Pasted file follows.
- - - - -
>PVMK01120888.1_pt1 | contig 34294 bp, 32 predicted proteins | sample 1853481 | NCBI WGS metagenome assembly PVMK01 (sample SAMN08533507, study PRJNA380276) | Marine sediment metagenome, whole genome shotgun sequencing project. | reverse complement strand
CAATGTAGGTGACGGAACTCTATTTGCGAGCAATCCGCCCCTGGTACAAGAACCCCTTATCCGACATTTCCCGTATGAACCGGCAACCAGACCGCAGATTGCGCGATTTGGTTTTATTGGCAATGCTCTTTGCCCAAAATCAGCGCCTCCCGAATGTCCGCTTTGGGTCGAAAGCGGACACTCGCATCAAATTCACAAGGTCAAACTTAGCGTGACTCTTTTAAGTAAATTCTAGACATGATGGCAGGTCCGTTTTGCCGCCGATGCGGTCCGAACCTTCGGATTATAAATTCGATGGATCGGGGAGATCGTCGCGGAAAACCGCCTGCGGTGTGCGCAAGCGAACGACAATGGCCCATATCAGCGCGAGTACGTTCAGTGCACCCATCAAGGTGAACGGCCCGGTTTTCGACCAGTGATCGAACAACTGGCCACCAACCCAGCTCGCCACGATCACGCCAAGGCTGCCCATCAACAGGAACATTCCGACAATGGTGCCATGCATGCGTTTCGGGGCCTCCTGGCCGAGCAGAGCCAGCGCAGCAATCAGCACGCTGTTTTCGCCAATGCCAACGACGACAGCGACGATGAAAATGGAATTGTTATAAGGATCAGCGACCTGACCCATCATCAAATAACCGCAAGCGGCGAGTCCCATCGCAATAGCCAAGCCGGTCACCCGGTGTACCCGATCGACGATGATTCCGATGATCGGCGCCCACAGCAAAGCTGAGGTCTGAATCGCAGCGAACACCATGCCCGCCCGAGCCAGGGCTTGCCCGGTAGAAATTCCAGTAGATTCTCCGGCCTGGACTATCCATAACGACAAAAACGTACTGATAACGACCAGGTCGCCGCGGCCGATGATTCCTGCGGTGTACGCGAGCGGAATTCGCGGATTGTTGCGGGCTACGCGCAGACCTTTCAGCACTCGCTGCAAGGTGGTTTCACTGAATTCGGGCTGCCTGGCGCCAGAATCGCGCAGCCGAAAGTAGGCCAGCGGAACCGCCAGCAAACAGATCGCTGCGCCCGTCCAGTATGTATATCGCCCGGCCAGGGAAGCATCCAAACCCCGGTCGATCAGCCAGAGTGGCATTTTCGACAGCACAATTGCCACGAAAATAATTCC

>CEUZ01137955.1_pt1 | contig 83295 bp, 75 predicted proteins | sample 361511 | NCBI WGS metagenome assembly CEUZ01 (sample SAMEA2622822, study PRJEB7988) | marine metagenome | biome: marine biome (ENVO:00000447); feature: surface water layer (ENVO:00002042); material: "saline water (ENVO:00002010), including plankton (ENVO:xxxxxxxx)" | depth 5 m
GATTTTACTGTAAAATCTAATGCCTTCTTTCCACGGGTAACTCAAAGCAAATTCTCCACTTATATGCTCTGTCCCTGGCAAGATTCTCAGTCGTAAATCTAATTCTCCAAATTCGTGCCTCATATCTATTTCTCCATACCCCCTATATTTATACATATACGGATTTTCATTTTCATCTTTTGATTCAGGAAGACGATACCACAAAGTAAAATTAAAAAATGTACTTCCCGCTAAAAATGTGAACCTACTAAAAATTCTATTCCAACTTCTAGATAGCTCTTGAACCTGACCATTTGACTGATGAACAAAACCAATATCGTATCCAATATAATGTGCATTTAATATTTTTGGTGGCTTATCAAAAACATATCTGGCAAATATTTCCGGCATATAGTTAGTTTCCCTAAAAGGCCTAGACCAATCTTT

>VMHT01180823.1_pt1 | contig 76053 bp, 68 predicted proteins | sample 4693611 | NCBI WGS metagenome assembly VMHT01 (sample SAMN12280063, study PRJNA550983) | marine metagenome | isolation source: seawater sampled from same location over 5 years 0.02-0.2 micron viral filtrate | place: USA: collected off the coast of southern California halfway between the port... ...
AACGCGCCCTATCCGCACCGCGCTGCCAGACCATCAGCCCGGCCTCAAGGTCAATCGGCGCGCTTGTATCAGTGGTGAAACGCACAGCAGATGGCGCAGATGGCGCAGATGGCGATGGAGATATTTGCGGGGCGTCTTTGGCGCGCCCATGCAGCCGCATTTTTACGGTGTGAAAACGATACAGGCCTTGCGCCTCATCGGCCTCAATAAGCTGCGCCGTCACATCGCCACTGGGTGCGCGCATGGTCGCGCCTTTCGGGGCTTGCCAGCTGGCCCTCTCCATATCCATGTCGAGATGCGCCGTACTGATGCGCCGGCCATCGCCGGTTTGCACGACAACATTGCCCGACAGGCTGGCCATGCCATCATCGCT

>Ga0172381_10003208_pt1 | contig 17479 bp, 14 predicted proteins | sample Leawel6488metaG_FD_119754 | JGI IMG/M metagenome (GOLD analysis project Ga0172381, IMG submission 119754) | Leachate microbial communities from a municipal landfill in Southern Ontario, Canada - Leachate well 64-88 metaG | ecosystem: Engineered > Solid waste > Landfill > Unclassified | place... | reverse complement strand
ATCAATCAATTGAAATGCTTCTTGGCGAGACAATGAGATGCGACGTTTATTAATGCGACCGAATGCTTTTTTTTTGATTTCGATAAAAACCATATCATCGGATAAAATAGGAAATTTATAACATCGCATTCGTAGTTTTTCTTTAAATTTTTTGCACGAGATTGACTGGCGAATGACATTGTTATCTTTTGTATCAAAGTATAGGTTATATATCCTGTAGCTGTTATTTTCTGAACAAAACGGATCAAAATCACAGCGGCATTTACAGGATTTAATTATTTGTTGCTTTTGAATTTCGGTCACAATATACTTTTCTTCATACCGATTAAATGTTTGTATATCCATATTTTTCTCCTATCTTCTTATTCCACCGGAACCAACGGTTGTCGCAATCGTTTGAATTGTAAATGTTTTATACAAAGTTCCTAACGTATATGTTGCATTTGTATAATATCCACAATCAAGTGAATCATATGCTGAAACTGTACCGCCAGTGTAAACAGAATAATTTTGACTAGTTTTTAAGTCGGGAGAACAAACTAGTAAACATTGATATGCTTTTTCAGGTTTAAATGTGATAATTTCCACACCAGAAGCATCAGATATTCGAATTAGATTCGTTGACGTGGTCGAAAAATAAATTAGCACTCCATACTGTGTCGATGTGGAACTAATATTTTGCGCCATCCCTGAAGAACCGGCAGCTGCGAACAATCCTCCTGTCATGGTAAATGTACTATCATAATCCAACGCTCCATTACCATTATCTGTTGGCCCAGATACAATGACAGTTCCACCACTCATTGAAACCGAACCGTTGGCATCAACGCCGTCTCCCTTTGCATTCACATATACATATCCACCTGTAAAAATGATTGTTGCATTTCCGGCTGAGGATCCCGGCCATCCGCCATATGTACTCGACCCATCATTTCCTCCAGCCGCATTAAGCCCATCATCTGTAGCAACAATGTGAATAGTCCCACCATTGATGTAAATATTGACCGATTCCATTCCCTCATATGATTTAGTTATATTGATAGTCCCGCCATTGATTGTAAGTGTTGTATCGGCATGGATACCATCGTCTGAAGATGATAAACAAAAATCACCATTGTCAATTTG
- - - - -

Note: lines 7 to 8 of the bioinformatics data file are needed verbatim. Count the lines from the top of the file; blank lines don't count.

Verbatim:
>Ga0172381_10003208_pt1 | contig 17479 bp, 14 predicted proteins | sample Leawel6488metaG_FD_119754 | JGI IMG/M metagenome (GOLD analysis project Ga0172381, IMG submission 119754) | Leachate microbial communities from a municipal landfill in Southern Ontario, Canada - Leachate well 64-88 metaG | ecosystem: Engineered > Solid waste > Landfill > Unclassified | place... | reverse complement strand
ATCAATCAATTGAAATGCTTCTTGGCGAGACAATGAGATGCGACGTTTATTAATGCGACCGAATGCTTTTTTTTTGATTTCGATAAAAACCATATCATCGGATAAAATAGGAAATTTATAACATCGCATTCGTAGTTTTTCTTTAAATTTTTTGCACGAGATTGACTGGCGAATGACATTGTTATCTTTTGTATCAAAGTATAGGTTATATATCCTGTAGCTGTTATTTTCTGAACAAAACGGATCAAAATCACAGCGGCATTTACAGGATTTAATTATTTGTTGCTTTTGAATTTCGGTCACAATATACTTTTCTTCATACCGATTAAATGTTTGTATATCCATATTTTTCTCCTATCTTCTTATTCCACCGGAACCAACGGTTGTCGCAATCGTTTGAATTGTAAATGTTTTATACAAAGTTCCTAACGTATATGTTGCATTTGTATAATATCCACAATCAAGTGAATCATATGCTGAAACTGTACCGCCAGTGTAAACAGAATAATTTTGACTAGTTTTTAAGTCGGGAGAACAAACTAGTAAACATTGATATGCTTTTTCAGGTTTAAATGTGATAATTTCCACACCAGAAGCATCAGATATTCGAATTAGATTCGTTGACGTGGTCGAAAAATAAATTAGCACTCCATACTGTGTCGATGTGGAACTAATATTTTGCGCCATCCCTGAAGAACCGGCAGCTGCGAACAATCCTCCTGTCATGGTAAATGTACTATCATAATCCAACGCTCCATTACCATTATCTGTTGGCCCAGATACAATGACAGTTCCACCACTCATTGAAACCGAACCGTTGGCATCAACGCCGTCTCCCTTTGCATTCACATATACATATCCACCTGTAAAAATGATTGTTGCATTTCCGGCTGAGGATCCCGGCCATCCGCCATATGTACTCGACCCATCATTTCCTCCAGCCGCATTAAGCCCATCATCTGTAGCAACAATGTGAATAGTCCCACCATTGATGTAAATATTGACCGATTCCATTCCCTCATATGATTTAGTTATATTGATAGTCCCGCCATTGATTGTAAGTGTTGTATCGGCATGGATACCATCGTCTGAAGATGATAAACAAAAATCACCATTGTCAATTTG